How Well Have Rural and Small Metropolitan Labor Markets Absorbed Welfare Recipients?. Waivers Operating in Study Regions


As mentioned in Chapter 1, prior to the passage of PRWORA, many states were operating their AFDC programs under waivers granted to them by DHHS to test innovative approaches. Waivers may have reduced the size of caseloads and increased the number of former and current welfare recipients entering the labor force between 1993 and 1996.

Waivers were granted to all states in our study except Alabama, although in New York and South Carolina, the waivers affected counties outside of the study regions. Missouri, Oregon, and Wisconsin approved statewide waivers in 1995 or 1996.(31) Mississippi and Vermont implemented waivers earlier, and as a result, waivers might have had a greater impact on declines in welfare caseloads in these states. Exhibit 3.6 describes the waivers and lists the dates of approval.

Exhibit 3.6 Waivers Covering the Study Regions
State Date Approved Description of Waiver


WorkFirst provided subsidized, private-sector employment for job-ready participants. It also provided for an Individual Development Account for family savings, to which employers contributed one dollar per hour of work. WorkFirst was implemented in six counties (four of which are included in the Rural Mississippi study region).


The Mutual Responsibility Plan required AFDC recipients to sign and fulfill a self-sufficiency agreement that established a plan for work and placed a two-year time limit on benefits (with a two-year extension possible). At the end of the time limit, clients were required to participate in job search or work experience.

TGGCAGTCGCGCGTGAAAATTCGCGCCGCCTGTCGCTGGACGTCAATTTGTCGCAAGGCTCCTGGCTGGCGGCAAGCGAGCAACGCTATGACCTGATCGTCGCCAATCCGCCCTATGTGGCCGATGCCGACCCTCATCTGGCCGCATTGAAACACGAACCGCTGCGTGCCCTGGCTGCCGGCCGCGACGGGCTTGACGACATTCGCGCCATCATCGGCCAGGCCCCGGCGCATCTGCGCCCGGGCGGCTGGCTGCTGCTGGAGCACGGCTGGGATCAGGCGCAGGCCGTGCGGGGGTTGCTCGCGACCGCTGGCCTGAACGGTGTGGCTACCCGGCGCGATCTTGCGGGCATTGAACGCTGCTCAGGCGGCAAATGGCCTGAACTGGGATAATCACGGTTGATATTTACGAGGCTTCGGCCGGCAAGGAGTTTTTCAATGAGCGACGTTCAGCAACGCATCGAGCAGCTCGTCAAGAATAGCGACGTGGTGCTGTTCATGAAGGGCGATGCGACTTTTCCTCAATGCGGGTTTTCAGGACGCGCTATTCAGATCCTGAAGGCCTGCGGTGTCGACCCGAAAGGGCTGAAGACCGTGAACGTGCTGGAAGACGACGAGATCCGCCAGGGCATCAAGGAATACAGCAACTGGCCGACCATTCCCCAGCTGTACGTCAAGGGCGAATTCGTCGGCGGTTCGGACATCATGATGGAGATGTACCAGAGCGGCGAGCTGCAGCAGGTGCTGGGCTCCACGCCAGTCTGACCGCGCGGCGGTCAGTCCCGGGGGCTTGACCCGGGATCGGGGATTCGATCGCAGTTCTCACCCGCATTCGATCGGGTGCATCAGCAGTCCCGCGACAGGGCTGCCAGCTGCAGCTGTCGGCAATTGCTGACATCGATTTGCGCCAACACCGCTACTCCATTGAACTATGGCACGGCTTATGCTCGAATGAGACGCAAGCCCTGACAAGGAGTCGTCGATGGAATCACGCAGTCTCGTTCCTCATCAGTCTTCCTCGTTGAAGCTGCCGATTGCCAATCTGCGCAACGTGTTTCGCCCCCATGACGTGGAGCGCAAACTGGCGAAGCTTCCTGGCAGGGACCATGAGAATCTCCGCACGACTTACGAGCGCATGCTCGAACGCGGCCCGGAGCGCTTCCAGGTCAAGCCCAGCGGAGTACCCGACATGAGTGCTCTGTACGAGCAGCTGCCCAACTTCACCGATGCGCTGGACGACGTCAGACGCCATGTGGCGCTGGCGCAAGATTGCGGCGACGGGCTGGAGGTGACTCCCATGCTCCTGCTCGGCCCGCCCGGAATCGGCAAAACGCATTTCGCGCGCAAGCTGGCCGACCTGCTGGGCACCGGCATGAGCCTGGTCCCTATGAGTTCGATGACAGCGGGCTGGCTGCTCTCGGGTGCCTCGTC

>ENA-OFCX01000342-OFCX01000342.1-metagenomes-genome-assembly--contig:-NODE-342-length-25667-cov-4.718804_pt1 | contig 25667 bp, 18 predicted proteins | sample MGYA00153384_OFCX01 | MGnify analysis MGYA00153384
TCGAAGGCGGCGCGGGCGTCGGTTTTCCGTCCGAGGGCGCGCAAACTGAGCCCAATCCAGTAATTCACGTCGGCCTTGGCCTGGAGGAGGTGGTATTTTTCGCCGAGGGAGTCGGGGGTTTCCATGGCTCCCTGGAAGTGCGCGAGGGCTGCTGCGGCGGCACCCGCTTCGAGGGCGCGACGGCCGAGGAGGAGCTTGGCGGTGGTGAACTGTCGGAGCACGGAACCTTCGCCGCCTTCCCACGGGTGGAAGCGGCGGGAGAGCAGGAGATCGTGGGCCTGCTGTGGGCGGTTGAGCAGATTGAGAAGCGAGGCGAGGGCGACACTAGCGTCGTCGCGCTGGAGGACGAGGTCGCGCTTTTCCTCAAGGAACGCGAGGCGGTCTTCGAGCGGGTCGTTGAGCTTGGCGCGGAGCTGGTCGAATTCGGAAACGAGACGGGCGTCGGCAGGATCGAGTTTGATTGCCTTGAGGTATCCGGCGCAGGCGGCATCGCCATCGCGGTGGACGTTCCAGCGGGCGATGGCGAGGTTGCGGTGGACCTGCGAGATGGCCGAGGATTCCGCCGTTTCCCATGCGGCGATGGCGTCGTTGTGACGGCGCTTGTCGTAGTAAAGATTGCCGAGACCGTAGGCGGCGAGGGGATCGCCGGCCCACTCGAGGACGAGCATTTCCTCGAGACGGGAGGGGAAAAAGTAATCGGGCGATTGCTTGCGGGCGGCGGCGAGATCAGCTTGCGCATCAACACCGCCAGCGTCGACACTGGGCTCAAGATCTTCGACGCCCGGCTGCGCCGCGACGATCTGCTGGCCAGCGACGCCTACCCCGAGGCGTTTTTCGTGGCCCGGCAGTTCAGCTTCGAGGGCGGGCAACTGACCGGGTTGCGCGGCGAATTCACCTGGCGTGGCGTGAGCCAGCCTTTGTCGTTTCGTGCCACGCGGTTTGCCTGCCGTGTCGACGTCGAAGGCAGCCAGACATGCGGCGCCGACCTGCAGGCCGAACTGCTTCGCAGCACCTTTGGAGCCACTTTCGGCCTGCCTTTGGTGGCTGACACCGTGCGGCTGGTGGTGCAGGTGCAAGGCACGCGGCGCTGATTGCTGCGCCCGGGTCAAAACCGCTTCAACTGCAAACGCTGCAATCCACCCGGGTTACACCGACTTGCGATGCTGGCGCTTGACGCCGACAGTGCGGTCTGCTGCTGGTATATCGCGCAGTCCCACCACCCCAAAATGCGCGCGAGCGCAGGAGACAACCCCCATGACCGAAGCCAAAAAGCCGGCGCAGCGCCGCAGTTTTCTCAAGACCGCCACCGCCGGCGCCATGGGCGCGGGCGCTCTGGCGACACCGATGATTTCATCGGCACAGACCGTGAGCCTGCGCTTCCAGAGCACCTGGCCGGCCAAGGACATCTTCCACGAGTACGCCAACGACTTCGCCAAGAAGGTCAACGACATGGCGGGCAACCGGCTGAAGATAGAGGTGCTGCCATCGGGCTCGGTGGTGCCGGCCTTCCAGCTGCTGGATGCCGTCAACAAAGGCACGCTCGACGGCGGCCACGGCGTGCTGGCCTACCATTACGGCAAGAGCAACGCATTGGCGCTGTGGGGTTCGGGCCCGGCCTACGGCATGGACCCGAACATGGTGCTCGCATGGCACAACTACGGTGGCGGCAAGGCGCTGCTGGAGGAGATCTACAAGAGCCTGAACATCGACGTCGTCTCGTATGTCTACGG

Oregon Option limited AFDC to 24 months of benefits in any 7-year period, and required nearly all recipients to participate. Eligible participants were provided with subsidized public or private employment for up to nine months at minimum wage or better. Oregon also extended child care eligibility an additional 12 months for recipients who got jobs.


The Family Independence Project enabled AFDC recipients to retain more income and accumulate more assets than is normally allowed. It also required AFDC recipients to work in a wage-paying job or participate in a community or public service job after they had received AFDC for 30 months (15 months for unemployed-parent families).


Pay for Performance required AFDC applicants to meet with a financial planning resource specialist to explore alternatives to welfare. Those who still planned to apply were required to complete 60 hours of JOBS activities prior to approval. After approval, recipients were required to participate in JOBS activities for up to 40 hours per week.
Source: DHHS, ACF (1996). State Welfare Demonstrations. Washington, DC. Available on-line at: